Michelle Rhee – hope for America’s schools

michelle rheeMichelle Rhee, former Chancellor of the DC Public School system, is a lightning rod of public opinion in the education world. After resigning her position when mayor Adrian Fenty lost his bid for re-election, Rhee was recently hired by FL governor-elect Rick Scott for his transition team (story here).

Hired in 2007 to reform the abysmal DC school system, Rhee closed 21 excess under-performing schools and fought for a teacher merit pay system that would replace tenure. With the tenacity of a bulldog, she battled the system, local government, and teachers’ unions in an effort to enact her reforms. After 3 years of limited, but notable, success, Rhee resigned to form a new organization – StudentsFirst. She hopes to lead a national effort to reform America’s schools. She was featured in the stunning documentary Waiting For Superman (more here and here).

In this article (from Newsweek) Rhee describes her struggle with the DC system, what she did wrong and right, and her intentions for national school reform. It is a must read for anyone who is concerned about education in America.

After stepping down, I had a chance to reflect on the challenges facing our schools today and the possible solutions. The truth is that despite a handful of successful reforms, the state of American education is pitiful, and getting worse. Spending on schools has more than doubled in the last three decades, but the increased resources haven’t produced better results. The U.S. is currently 21st, 23rd, and 25th among 30 developed nations in science, reading, and math, respectively. The children in our schools today will be the first generation of Americans who will be less educated than the previous generation.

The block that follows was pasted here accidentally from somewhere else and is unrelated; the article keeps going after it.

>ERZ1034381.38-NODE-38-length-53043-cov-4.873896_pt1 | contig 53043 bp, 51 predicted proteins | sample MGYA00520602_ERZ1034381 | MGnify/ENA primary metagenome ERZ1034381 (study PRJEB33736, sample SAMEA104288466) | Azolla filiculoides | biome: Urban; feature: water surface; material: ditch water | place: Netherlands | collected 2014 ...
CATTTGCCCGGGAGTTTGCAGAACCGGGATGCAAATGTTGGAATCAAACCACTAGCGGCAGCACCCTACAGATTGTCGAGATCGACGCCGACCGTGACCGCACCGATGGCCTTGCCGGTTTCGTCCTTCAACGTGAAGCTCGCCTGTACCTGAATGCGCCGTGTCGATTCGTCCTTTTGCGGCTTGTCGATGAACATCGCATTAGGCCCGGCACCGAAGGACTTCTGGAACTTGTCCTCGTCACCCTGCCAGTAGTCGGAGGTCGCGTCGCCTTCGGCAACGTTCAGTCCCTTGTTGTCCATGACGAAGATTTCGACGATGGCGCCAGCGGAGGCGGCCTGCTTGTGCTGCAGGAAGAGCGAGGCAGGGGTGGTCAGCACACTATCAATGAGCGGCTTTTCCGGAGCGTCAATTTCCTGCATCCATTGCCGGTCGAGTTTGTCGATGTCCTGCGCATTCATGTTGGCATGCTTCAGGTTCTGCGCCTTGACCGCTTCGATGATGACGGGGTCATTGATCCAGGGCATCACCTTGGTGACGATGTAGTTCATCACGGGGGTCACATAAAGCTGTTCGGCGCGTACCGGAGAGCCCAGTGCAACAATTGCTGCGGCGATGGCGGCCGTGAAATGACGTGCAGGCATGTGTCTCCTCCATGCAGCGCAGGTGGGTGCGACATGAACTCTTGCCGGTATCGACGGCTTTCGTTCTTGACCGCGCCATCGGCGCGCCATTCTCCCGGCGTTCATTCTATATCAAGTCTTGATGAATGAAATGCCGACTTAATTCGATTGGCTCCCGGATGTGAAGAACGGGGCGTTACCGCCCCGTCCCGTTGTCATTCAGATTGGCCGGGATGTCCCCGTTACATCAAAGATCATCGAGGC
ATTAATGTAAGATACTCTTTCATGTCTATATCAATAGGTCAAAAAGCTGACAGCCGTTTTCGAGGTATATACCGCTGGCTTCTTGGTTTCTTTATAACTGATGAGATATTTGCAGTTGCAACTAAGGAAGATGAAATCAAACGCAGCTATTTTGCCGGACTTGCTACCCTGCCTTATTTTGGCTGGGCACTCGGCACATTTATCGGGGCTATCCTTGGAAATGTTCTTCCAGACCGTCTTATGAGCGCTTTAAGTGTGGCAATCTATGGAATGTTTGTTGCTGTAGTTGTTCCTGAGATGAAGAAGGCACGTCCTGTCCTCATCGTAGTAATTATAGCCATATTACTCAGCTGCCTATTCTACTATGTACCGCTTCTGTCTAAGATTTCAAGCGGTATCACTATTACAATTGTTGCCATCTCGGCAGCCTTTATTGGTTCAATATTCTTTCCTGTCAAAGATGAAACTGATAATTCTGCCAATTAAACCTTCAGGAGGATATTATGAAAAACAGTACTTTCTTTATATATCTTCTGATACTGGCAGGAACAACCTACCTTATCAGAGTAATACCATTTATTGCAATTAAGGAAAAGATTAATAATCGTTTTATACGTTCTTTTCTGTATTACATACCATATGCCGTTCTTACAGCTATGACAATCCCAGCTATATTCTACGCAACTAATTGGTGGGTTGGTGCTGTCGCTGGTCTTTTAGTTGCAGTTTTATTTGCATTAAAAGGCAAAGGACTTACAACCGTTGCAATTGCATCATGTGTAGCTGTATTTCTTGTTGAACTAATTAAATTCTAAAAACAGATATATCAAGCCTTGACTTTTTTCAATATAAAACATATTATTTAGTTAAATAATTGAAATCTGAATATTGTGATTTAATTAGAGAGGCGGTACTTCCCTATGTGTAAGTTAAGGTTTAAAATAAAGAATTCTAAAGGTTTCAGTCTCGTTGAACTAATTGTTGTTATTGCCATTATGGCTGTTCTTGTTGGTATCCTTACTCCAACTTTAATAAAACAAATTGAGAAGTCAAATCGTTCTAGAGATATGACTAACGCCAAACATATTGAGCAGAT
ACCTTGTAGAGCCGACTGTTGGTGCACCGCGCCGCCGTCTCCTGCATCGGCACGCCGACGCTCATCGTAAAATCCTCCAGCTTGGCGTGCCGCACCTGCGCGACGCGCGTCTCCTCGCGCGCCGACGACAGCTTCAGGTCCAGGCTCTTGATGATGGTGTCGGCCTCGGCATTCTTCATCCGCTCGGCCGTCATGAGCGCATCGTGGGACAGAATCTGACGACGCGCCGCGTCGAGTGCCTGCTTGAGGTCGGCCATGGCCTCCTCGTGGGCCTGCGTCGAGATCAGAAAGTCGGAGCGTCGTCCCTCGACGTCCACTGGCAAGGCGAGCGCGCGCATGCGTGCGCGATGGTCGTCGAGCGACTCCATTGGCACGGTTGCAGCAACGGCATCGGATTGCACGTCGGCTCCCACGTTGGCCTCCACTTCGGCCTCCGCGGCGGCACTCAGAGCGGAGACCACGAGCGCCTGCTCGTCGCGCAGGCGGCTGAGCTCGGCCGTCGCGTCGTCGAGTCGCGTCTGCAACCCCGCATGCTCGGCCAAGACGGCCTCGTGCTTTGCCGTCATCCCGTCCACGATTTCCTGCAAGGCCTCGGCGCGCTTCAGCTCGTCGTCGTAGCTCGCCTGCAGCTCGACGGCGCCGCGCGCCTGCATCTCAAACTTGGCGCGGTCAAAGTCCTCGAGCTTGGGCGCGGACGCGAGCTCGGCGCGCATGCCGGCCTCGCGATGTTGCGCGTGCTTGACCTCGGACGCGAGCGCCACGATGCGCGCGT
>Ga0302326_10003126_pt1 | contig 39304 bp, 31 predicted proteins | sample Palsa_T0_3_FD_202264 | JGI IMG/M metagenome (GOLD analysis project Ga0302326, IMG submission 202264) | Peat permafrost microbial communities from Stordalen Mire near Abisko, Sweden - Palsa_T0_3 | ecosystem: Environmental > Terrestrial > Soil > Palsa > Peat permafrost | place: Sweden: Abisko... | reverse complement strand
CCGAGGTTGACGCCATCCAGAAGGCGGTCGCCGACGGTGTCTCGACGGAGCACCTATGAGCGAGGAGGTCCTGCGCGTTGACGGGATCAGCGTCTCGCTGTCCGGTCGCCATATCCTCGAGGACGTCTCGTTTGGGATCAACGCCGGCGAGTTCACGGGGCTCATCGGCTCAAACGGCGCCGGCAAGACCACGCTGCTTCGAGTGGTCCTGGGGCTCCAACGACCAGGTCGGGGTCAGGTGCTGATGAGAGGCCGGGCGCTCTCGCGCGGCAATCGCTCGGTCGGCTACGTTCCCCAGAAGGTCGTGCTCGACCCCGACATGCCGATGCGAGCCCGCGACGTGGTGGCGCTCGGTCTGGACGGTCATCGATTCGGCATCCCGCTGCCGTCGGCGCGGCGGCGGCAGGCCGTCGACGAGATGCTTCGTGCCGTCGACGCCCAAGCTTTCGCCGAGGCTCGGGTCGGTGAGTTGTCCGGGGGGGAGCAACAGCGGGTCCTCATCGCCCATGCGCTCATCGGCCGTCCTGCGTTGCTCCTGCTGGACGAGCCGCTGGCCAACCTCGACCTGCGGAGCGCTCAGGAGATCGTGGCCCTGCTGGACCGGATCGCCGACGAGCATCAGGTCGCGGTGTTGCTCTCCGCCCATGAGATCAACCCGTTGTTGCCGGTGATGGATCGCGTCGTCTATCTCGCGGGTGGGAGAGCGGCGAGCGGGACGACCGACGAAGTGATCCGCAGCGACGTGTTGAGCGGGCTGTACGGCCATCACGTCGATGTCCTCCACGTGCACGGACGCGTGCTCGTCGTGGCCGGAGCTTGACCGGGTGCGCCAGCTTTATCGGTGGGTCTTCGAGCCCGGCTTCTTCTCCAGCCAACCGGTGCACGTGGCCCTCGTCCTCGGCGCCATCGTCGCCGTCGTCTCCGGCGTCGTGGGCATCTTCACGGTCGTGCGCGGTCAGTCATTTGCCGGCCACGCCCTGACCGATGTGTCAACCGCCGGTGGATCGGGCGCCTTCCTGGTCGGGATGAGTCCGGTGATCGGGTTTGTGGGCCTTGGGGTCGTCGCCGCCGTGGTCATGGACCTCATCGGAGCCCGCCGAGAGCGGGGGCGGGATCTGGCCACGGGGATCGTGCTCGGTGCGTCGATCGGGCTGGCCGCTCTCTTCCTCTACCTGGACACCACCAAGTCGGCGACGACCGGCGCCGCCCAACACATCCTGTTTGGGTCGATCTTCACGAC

When you think about how things happen in our country—how laws get passed or policies are made—they happen through the exertion of influence. From the National Rifle Association to the pharmaceutical industry to the tobacco lobby, powerful interests put pressure on our elected officials and government institutions to sway or stop change.

Education is no different. We have textbook manufacturers, teachers’ unions, and even food vendors that work hard to dictate and determine policy. The public-employee unions in D.C., including the teachers’ union, spent huge sums of money to defeat Fenty. In fact, the new chapter president has said his No. 1 priority is job security for teachers, but there is no big organized interest group that defends and promotes the interests of children.

You can see the impact of this dynamic playing out every day. Policymakers, school-district administrators, and school boards who are beholden to special interests have created a bureaucracy that is focused on the adults instead of the students. Go to any public-school-board meeting in the country and you’ll rarely hear the words “children,” “students,” or “kids” uttered. Instead, the focus remains on what jobs, contracts, and departments are getting which cuts, additions, or changes. The rationale for the decisions mostly rests on which grown-ups will be affected, instead of what will benefit or harm children.

The teachers’ unions get the blame for much of this. Elected officials, parents, and administrators implore them to “embrace change” and “accept reform.” But I don’t think the unions can or should change. The purpose of the teachers’ union is to protect the privileges, priorities, and pay of their members. And they’re doing a great job of that.

What that means is that the reform community has to exert influence as well. That’s why I’ve decided to start StudentsFirst, a national movement to transform public education in our country. We need a new voice to change the balance of power in public education. Our mission is to defend and promote the interests of children so that America has the best education system in the world.

If you read nothing else today, you should read this whole piece.

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